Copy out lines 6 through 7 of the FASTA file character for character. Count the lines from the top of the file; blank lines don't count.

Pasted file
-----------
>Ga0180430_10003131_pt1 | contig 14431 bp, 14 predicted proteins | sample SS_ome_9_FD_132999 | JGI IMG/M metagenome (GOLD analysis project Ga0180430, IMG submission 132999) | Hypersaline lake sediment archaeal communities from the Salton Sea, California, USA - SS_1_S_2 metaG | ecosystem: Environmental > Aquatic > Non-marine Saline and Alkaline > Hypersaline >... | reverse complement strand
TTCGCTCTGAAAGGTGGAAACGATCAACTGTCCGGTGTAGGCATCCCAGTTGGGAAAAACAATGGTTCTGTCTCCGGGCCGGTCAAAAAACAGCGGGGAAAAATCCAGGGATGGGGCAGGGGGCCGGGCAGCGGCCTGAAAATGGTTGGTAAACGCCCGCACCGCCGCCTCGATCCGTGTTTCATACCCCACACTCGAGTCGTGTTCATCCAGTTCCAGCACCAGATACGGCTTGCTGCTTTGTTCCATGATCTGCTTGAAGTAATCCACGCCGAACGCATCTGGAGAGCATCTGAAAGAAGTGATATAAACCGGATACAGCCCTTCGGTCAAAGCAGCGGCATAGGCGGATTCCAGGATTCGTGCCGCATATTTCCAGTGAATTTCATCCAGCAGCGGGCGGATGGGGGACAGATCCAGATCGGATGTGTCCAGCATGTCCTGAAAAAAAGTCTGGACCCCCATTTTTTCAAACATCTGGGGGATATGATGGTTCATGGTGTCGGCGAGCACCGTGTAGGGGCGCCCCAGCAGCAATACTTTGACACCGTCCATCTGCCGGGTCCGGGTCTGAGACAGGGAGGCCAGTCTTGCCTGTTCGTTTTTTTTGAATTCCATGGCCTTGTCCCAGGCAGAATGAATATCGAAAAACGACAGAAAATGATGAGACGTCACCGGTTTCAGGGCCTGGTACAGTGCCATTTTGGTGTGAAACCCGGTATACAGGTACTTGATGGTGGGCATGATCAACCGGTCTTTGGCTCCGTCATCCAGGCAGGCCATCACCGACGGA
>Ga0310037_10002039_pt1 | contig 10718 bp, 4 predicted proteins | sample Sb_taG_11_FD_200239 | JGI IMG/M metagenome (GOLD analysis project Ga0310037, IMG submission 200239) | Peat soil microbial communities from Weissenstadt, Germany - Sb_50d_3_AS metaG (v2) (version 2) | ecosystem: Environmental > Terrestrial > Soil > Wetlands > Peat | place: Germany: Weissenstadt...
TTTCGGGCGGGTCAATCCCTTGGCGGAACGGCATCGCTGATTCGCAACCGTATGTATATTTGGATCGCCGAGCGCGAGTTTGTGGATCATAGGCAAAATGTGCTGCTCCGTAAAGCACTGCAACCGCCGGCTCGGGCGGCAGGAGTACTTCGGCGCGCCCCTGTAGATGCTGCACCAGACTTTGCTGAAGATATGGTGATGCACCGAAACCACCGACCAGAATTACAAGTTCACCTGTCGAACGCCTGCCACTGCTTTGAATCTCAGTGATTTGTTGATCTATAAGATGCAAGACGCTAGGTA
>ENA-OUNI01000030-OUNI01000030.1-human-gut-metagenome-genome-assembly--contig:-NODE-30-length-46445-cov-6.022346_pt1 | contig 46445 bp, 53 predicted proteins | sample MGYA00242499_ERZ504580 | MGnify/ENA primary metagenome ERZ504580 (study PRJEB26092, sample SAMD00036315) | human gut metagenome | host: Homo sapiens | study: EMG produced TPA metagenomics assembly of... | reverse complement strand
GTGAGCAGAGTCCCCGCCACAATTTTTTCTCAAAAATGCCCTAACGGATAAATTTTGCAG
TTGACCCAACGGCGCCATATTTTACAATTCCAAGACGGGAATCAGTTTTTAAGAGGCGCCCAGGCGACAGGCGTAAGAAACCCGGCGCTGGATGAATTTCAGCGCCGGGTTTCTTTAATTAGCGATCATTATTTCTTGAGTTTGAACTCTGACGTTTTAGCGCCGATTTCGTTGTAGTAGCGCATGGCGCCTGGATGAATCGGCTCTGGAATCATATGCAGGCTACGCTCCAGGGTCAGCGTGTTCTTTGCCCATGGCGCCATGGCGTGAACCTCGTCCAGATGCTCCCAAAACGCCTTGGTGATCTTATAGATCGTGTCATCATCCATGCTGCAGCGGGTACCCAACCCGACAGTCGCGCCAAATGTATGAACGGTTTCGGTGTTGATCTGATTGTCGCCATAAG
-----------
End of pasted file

GTGAGCAGAGTCCCCGCCACAATTTTTTCTCAAAAATGCCCTAACGGATAAATTTTGCAG
TTGACCCAACGGCGCCATATTTTACAATTCCAAGACGGGAATCAGTTTTTAAGAGGCGCCCAGGCGACAGGCGTAAGAAACCCGGCGCTGGATGAATTTCAGCGCCGGGTTTCTTTAATTAGCGATCATTATTTCTTGAGTTTGAACTCTGACGTTTTAGCGCCGATTTCGTTGTAGTAGCGCATGGCGCCTGGATGAATCGGCTCTGGAATCATATGCAGGCTACGCTCCAGGGTCAGCGTGTTCTTTGCCCATGGCGCCATGGCGTGAACCTCGTCCAGATGCTCCCAAAACGCCTTGGTGATCTTATAGATCGTGTCATCATCCATGCTGCAGCGGGTACCCAACCCGACAGTCGCGCCAAATGTATGAACGGTTTCGGTGTTGATCTGATTGTCGCCATAAG